It was a terrific and fun afternoon floating down the river. Kathy and I had large inflatable flamingos shipped to her dad’s place in anticipation of the event. We joined the myriad of all manner of inflatable floaties of all shapes and sizes. Some were incredible in that could seat up to twenty people in massive inflatable creatures but most were like ours, designed for one or two people.

Kathy’s friend Pam was on the water as well, on her paddle board and she kept all of us (especially me) free of getting stuck along the shore or docks that lined the river as the wind would take my large flamingo and push me towards the shore more often than not.


Tuesday, July 09, 2019

North River Wildlife Sanctuary

July 4, 2019


North River Wildlife Sanctuary

Nestled along Route 3 about two miles from Kathy’s father’s home is the North River Wildlife Sanctuary. The sanctuary is named for the state-designated Scenic River that winds along its northern boundary, and is owned and operated by Mass Audubon. One of three South Shore wildlife sanctuaries ( the others being the Daniel Webster Wildlife Sanctuary and the North Hill Marsh), run by Mass Audubon, North River features trails that run through fields, oak forest, and the salt marsh,

Kathy and Chris 

The sanctuary attracts a wide variety of birds and seals are often visible from the riverside platform. Considering that Kathy’s father’s land features pretty much the same sort of natural setting, you may wonder why I wanted to visit the North River property. If you guessed gift shop on site, you would be correct, as I am a sucker for well-run gift shops, especially those run by deserving Environmental organizations.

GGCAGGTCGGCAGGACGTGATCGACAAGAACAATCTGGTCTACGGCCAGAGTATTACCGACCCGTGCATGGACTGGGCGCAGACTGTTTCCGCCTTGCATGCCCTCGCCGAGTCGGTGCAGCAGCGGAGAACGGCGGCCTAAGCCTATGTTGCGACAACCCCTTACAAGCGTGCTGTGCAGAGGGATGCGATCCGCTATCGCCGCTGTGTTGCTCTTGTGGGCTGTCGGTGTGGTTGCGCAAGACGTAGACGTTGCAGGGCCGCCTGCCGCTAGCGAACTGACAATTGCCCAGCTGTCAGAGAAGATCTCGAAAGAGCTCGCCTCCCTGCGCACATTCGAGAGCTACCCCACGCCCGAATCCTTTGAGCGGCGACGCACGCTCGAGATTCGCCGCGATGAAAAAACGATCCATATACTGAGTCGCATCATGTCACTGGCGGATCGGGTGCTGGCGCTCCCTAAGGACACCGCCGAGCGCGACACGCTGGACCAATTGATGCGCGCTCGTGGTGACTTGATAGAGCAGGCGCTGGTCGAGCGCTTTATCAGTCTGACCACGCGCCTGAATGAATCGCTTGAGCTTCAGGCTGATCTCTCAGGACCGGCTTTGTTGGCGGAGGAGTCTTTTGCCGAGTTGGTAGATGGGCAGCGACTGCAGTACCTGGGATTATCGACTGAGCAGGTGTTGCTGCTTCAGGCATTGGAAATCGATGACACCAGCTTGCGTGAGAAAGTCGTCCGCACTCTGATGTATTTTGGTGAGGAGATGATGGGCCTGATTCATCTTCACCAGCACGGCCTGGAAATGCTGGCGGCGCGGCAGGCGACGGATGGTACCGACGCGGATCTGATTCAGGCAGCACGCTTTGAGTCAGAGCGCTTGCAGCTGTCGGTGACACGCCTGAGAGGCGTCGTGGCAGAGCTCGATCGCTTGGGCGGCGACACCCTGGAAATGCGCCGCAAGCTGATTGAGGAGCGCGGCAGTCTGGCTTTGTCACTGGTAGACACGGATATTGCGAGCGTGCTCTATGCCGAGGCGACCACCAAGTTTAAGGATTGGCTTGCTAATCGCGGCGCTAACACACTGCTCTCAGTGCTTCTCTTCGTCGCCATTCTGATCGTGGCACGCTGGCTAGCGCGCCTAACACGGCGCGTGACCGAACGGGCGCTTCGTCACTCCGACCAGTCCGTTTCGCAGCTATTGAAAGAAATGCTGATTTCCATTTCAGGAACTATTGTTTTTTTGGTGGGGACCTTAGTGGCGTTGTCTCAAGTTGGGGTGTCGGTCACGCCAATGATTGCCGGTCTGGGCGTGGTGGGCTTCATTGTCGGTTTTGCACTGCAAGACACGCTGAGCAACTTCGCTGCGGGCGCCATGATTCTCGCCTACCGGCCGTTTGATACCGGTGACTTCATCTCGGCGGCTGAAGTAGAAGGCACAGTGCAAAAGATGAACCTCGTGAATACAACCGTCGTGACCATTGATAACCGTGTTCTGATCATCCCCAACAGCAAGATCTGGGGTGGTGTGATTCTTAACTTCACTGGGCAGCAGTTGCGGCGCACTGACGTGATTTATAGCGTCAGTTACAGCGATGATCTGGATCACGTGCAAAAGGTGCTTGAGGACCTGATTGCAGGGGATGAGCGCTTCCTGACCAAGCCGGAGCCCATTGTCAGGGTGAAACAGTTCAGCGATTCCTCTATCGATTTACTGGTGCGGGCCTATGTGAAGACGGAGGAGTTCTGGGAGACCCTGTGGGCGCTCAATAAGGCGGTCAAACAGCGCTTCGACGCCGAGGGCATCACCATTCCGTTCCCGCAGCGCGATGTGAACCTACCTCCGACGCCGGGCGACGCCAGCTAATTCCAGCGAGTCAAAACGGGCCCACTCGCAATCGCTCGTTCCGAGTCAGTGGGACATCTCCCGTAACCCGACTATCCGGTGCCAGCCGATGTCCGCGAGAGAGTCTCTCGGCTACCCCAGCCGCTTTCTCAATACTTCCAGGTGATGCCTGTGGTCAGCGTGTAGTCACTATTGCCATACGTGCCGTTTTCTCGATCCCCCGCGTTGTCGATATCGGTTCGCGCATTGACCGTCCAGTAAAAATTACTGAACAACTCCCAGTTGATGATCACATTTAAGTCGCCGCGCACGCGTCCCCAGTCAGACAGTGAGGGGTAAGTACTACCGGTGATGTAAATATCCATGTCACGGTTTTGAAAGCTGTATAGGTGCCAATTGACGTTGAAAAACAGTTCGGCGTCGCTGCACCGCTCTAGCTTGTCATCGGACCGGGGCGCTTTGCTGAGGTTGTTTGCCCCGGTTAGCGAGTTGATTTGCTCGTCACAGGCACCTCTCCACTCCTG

Kathy, her brother Chris and I spent the better part of an afternoon visiting the gift shop and also hiking along the trails through the fields, marsh and forested area of the sanctuary. There was a bunch of cool wildlife to be seen, starting with the huge Osprey nest located on a raised platform in the middle of a field that allowed for great views of the nesting pair of Osprey as they flew about building or at least maintaining the nest.


One of the birds would carry large branches from the nearby forested area to the nest and it was really cool to watch. We also saw a variety of chipmunks, squirrels and a bunch perhaps 8 or 9, large wild turkeys. It was a really fun and interesting experience. The River loop trail circles the large open field where the osprey nest was,   we also had the opportunity to see eastern bluebirds, hunting red-tailed hawks soaring overhead, and a wide variety of butterflies feeding on native flowers. 


A wooden boardwalk led from the trail to the banks of the North River where a cool viewing platform gave a wonderful panorama of the river and all the activity going on there, it was really beautiful. But as awesome and amazing as the area was, it still doesn’t really come close to the beautiful nature that surrounds Kathy’s father’s house. 



His house is located right along the marsh that gives Marshfield its name and all around the house is a wooded area that is home to all manner of woodland creatures including deer, raccoon, skunk, opossum, squirrel and chipmunks. There are also literally hundreds of birds at any given moment all around. Trails lead through the woods to the nearby marsh, and then down to the South River where there is a dock that we used as a base for swimming in the river.


If you follow the river down and cross it a few hundred yards downstream, you find yourself at a beautiful private beach on the Atlantic Ocean, making it all in all a perfect place for a summer getaway. Kathy, Jack and I went down to swim in the River almost daily while we were there, often joined by her brother or father as well.